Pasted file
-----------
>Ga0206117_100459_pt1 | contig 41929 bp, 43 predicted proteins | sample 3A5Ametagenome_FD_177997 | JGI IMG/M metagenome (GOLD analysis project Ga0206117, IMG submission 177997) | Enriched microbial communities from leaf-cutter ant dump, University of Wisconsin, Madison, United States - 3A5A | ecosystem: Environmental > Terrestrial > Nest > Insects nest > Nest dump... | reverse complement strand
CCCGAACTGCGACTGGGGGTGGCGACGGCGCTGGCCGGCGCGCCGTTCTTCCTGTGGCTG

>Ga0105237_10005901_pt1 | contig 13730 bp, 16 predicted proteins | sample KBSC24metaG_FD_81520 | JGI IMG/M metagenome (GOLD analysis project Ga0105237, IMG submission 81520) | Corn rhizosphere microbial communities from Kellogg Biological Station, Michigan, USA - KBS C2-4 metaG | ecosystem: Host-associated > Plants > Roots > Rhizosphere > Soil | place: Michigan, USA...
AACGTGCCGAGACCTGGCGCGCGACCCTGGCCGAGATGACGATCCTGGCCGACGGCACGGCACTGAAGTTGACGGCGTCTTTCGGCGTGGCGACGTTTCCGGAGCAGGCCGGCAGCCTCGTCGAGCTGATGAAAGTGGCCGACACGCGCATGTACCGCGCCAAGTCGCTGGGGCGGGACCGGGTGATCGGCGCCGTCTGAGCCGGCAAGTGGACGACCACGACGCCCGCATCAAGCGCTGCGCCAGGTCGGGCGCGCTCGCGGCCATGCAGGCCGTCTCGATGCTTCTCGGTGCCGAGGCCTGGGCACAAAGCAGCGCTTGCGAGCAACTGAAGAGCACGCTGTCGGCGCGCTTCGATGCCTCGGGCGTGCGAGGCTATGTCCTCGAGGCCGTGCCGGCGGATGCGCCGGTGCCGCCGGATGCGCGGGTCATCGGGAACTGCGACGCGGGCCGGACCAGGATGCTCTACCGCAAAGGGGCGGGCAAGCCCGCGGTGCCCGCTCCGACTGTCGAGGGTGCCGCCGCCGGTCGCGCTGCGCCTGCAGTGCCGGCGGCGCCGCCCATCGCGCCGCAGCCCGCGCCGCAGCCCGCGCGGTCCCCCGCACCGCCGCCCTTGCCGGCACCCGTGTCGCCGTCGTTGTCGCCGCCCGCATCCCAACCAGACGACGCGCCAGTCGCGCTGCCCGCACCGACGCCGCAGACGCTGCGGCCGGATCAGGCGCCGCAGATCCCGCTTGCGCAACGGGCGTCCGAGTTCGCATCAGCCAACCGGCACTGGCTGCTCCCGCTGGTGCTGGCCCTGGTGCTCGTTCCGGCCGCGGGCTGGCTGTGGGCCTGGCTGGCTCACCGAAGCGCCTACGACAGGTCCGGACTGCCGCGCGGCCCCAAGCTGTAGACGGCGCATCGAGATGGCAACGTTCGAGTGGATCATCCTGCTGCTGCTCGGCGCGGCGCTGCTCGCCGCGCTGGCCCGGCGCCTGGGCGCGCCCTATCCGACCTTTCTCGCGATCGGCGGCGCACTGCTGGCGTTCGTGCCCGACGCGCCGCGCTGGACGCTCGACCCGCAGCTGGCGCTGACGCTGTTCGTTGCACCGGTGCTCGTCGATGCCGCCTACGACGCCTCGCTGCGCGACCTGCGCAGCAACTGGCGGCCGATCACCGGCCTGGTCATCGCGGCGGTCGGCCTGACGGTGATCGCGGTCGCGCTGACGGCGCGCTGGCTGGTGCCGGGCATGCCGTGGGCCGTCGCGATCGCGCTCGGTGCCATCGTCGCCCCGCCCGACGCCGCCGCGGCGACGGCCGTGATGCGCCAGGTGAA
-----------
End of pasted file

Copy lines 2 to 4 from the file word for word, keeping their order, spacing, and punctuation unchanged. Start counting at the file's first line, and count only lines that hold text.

CCCGAACTGCGACTGGGGGTGGCGACGGCGCTGGCCGGCGCGCCGTTCTTCCTGTGGCTG

>Ga0105237_10005901_pt1 | contig 13730 bp, 16 predicted proteins | sample KBSC24metaG_FD_81520 | JGI IMG/M metagenome (GOLD analysis project Ga0105237, IMG submission 81520) | Corn rhizosphere microbial communities from Kellogg Biological Station, Michigan, USA - KBS C2-4 metaG | ecosystem: Host-associated > Plants > Roots > Rhizosphere > Soil | place: Michigan, USA...
AACGTGCCGAGACCTGGCGCGCGACCCTGGCCGAGATGACGATCCTGGCCGACGGCACGGCACTGAAGTTGACGGCGTCTTTCGGCGTGGCGACGTTTCCGGAGCAGGCCGGCAGCCTCGTCGAGCTGATGAAAGTGGCCGACACGCGCATGTACCGCGCCAAGTCGCTGGGGCGGGACCGGGTGATCGGCGCCGTCTGAGCCGGCAAGTGGACGACCACGACGCCCGCATCAAGCGCTGCGCCAGGTCGGGCGCGCTCGCGGCCATGCAGGCCGTCTCGATGCTTCTCGGTGCCGAGGCCTGGGCACAAAGCAGCGCTTGCGAGCAACTGAAGAGCACGCTGTCGGCGCGCTTCGATGCCTCGGGCGTGCGAGGCTATGTCCTCGAGGCCGTGCCGGCGGATGCGCCGGTGCCGCCGGATGCGCGGGTCATCGGGAACTGCGACGCGGGCCGGACCAGGATGCTCTACCGCAAAGGGGCGGGCAAGCCCGCGGTGCCCGCTCCGACTGTCGAGGGTGCCGCCGCCGGTCGCGCTGCGCCTGCAGTGCCGGCGGCGCCGCCCATCGCGCCGCAGCCCGCGCCGCAGCCCGCGCGGTCCCCCGCACCGCCGCCCTTGCCGGCACCCGTGTCGCCGTCGTTGTCGCCGCCCGCATCCCAACCAGACGACGCGCCAGTCGCGCTGCCCGCACCGACGCCGCAGACGCTGCGGCCGGATCAGGCGCCGCAGATCCCGCTTGCGCAACGGGCGTCCGAGTTCGCATCAGCCAACCGGCACTGGCTGCTCCCGCTGGTGCTGGCCCTGGTGCTCGTTCCGGCCGCGGGCTGGCTGTGGGCCTGGCTGGCTCACCGAAGCGCCTACGACAGGTCCGGACTGCCGCGCGGCCCCAAGCTGTAGACGGCGCATCGAGATGGCAACGTTCGAGTGGATCATCCTGCTGCTGCTCGGCGCGGCGCTGCTCGCCGCGCTGGCCCGGCGCCTGGGCGCGCCCTATCCGACCTTTCTCGCGATCGGCGGCGCACTGCTGGCGTTCGTGCCCGACGCGCCGCGCTGGACGCTCGACCCGCAGCTGGCGCTGACGCTGTTCGTTGCACCGGTGCTCGTCGATGCCGCCTACGACGCCTCGCTGCGCGACCTGCGCAGCAACTGGCGGCCGATCACCGGCCTGGTCATCGCGGCGGTCGGCCTGACGGTGATCGCGGTCGCGCTGACGGCGCGCTGGCTGGTGCCGGGCATGCCGTGGGCCGTCGCGATCGCGCTCGGTGCCATCGTCGCCCCGCCCGACGCCGCCGCGGCGACGGCCGTGATGCGCCAGGTGAA